Review: The Long Way To A Small Angry Planet by Becky Chambers

IMG_9907[1]Fantasy and science-fiction are two different genres that we see grouped together quite a lot in the literary world. It’s easy to see why, as they share many similar elements and ideas despite their differences. Anyone who reads my blog or follows my Instagram page will know by now that I’m a massive fantasy lover, but what you may not see is that I’m also a huge fan of science-fiction. For some reason I always seem to end up reading a lot more fantasy, but this is something I want to try and improve on. With that goal in mind I was really excited to start The Long Way To A Small Angry Planet by Becky Chambers.

This is Becky’s first novel, and I remember seeing it get a lot of praise on BookTube a few years ago. The novel opens with the character Rosemary Harper joining the crew of a ship that looks like it’s seen better days. She isn’t expecting much, but it’s a chance for her to escape her past whilst roaming the galaxy as part of the crew. What she doesn’t realise is that whilst the Wayfarer indeed looks somewhat chaotic, life on board can be just the same. With an array of species and personalities working together it’s a miracle that peace can exist. That is, until the crew are offered the chance to work the job of a lifetime; the chance to build a hyperspace tunnel to a distance planet. If they can navigate the long trip through war-torn space, as well as pull off the high risk job, they’ll have hit the big time, but nothing is easy in a world still at war with each other.

One of the things which struck me very quickly when reading this novel was the fantastic world building within it. This is a complicated, highly advanced world in which the technology alone must surely have been a minefield to navigate. What the author has accomplished so well is letting her world unfold at its own pace. We are of course dropped into this strange sci-fi setting with little idea of the initial set up, but the author doesn’t let you get lost or confused. As each chapter closes we have the satisfaction of feeling like we understand the world, as well as the characters, better than before. Likewise, the author lets us figure things out for ourselves rather than spoon feeding us information we might not take in at first glance. For example, we don’t get a truly explicit explanation as to why humans left earth in the first place until about half way through. We’re given enough to make assumptions and to essentially come to the conclusion ourselves, so that when the explanation does come it makes sense in the grander scheme of things.

I think the author has also handled the overarching plot in a similar manner to the above. There’s not so much a big epic build up to a climactic plot twist or moment, but more of a steady incline with these more realistic bumps in the road. I use the term realistic somewhat loosely as of course this is still fiction and its heaped through with imagination, yet by giving us these smaller and more frequent moment of action the plot seems more natural. There was never a point when reading this that I felt bored or tired, and I think that’s a testament to the narrative we are being told by the author.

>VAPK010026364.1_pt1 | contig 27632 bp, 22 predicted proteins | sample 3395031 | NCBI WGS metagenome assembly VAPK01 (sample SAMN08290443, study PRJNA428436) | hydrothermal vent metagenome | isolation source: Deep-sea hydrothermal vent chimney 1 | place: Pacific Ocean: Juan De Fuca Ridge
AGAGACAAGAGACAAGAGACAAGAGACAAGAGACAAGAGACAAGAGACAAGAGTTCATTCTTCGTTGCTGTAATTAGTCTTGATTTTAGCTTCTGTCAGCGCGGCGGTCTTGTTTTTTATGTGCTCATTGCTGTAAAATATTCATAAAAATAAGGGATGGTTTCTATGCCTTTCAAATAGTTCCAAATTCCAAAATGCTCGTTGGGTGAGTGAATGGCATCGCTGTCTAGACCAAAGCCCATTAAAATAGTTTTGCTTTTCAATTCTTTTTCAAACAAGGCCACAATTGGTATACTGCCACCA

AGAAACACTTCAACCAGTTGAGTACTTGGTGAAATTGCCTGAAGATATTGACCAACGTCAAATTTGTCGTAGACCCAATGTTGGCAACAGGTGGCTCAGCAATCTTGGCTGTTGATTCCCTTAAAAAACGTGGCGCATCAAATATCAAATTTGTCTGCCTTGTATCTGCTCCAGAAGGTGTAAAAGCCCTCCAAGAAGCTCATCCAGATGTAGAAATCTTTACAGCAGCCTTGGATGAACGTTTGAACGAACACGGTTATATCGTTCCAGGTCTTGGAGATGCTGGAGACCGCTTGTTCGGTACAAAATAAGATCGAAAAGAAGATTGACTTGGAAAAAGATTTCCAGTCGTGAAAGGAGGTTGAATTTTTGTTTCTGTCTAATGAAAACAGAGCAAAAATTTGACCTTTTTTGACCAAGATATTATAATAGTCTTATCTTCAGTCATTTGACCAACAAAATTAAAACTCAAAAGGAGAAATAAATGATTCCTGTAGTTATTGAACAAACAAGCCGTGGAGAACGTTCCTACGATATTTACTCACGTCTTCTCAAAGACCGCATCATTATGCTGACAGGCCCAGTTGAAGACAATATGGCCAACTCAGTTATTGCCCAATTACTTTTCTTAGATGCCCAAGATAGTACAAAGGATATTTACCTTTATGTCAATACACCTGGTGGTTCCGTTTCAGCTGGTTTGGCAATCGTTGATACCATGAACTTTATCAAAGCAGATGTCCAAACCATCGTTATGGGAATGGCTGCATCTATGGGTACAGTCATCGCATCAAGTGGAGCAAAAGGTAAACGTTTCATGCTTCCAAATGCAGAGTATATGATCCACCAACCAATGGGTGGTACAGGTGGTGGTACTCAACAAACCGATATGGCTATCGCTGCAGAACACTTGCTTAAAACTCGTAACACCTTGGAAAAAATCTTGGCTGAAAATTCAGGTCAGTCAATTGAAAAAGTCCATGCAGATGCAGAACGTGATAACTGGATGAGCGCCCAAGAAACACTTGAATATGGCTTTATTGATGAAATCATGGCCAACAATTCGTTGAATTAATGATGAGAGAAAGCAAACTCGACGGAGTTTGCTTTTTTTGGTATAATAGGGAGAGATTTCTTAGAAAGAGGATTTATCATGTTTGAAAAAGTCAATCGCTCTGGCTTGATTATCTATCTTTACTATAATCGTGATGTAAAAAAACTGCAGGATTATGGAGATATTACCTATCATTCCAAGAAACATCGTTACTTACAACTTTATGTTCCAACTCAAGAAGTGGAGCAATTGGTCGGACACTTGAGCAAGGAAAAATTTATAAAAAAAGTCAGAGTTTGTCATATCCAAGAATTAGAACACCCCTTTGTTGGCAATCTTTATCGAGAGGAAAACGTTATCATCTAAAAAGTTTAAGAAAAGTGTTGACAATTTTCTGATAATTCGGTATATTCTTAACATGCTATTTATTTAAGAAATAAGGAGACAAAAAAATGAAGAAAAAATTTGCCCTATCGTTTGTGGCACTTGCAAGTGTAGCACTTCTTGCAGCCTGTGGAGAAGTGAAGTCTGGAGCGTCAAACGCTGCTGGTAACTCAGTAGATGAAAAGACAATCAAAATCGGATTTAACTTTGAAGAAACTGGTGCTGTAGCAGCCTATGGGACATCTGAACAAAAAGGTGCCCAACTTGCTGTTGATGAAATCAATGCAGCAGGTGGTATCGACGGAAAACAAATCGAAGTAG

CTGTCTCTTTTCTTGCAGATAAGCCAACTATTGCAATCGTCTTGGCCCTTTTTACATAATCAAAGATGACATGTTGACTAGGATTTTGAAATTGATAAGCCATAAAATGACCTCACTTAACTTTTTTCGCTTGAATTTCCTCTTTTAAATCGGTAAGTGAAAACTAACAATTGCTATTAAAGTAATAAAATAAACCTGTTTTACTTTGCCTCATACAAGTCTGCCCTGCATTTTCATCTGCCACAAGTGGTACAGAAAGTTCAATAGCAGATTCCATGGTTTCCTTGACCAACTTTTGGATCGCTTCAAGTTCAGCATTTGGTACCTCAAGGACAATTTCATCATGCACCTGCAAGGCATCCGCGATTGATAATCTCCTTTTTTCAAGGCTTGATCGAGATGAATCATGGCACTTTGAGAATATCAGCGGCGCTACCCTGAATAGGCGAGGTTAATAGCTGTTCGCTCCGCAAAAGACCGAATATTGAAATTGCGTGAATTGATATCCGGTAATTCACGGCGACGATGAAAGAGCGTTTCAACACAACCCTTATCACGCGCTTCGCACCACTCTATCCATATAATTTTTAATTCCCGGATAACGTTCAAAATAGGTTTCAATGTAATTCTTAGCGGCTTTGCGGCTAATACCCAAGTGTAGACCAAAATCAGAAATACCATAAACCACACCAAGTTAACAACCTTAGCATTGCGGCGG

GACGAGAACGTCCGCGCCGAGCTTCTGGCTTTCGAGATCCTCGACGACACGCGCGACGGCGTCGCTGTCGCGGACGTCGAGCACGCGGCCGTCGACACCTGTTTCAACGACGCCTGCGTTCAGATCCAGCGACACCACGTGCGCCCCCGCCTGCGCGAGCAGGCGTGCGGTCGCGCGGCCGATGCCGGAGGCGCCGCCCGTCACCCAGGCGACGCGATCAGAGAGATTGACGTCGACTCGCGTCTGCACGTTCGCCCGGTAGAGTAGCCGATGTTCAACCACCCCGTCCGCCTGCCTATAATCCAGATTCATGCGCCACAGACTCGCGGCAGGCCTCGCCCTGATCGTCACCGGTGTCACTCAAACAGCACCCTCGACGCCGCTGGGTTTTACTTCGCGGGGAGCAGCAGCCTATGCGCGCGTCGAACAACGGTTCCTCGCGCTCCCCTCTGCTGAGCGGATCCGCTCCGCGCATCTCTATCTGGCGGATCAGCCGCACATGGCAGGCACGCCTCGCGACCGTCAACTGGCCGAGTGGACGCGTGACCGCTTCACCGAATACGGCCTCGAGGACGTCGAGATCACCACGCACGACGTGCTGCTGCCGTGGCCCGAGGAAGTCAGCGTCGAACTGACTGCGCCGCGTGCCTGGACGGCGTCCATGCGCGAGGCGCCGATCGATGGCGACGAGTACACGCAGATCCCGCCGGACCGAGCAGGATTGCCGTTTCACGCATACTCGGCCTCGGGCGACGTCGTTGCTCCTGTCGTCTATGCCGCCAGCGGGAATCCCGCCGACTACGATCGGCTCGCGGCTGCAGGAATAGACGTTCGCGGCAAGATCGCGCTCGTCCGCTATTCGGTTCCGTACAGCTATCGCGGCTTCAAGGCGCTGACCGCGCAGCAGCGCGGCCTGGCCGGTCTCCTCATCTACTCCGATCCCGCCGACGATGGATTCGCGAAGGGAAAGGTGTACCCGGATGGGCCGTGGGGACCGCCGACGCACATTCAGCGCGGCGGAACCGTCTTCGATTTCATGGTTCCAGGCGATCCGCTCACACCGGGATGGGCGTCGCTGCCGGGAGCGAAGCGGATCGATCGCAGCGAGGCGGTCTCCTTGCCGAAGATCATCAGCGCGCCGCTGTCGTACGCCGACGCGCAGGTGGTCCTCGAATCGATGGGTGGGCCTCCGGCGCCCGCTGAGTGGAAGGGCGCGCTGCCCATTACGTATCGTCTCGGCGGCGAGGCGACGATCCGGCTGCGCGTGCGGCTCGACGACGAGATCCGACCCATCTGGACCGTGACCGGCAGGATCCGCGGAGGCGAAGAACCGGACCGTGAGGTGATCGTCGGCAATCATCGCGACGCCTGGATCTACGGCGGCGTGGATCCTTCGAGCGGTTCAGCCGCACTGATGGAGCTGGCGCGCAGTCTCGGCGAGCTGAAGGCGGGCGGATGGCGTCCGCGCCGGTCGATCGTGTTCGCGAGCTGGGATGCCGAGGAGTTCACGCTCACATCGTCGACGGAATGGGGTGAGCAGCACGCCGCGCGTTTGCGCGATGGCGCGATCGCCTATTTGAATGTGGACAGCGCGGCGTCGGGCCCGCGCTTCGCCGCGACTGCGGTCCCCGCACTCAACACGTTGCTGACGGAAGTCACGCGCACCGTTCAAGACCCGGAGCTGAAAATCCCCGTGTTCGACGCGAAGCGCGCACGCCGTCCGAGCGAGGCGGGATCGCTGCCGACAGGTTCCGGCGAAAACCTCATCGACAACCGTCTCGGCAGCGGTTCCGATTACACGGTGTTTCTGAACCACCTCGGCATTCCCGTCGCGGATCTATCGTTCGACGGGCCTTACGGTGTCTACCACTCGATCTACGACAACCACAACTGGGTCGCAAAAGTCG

A huge part of the draw for me with this book was the fact that it isn’t just action on top of more action, with asteroids hurtling by and aliens blasting each other to smithereens. That’s not to say that there isn’t some great classic sci-fi moments to relish (there definitely is!), but we’re given these very complex characters in addition. Each crew member of the Wayfarer has a different back-story, personality and challenges occurring in their life. Getting to see such a wide cross-section of the species within this world really helped to enhance this diversity. The book creates space for a whole host of challenging topics and conversations to be raised. From the more unusual topics, such as mixed species relationships and the idea of being in a relationship with an AI (artificial intelligence), to the more recognisable questions regarding race, gender, class, stereotypes and prejudices. The book is able to show that these themes are problems we face universally, drawing the reader in to a world which is extremely different yet also not too distant from our own.

One of the things I was so happy to discover when reading this book was the fact that I believed the author’s world. She seemed to have a very authentic grip on the crucial elements of the sci-fi genre whilst also trying to enrich it with her own ideas. From the technical terminology used, to the moments of intense engineering and the larger scientific backdrop; she has managed to include everything cohesively in a confident manner, which in turn heightened my trust in her abilities to tell us this tale. The novel didn’t seem an unrealistic fantastical take on the future we see, because her confidence and ability allowed it to be believable.

I am so glad that I finally got around to picking up this book. It’s fast paced, snappy and exactly what I needed to truly get lost in a world completely different from my own. I could imagine each scene vividly in my mind and I am really excited to get stuck into the next book.

‘This is a book with all of the velocity of a high action sci-fi with enough heart and emotion to draw the reader right into the ship along with the rest of the crew; a thrilling ride we undertake together.’

Publisher: Hodder

Rating: 5*/5*

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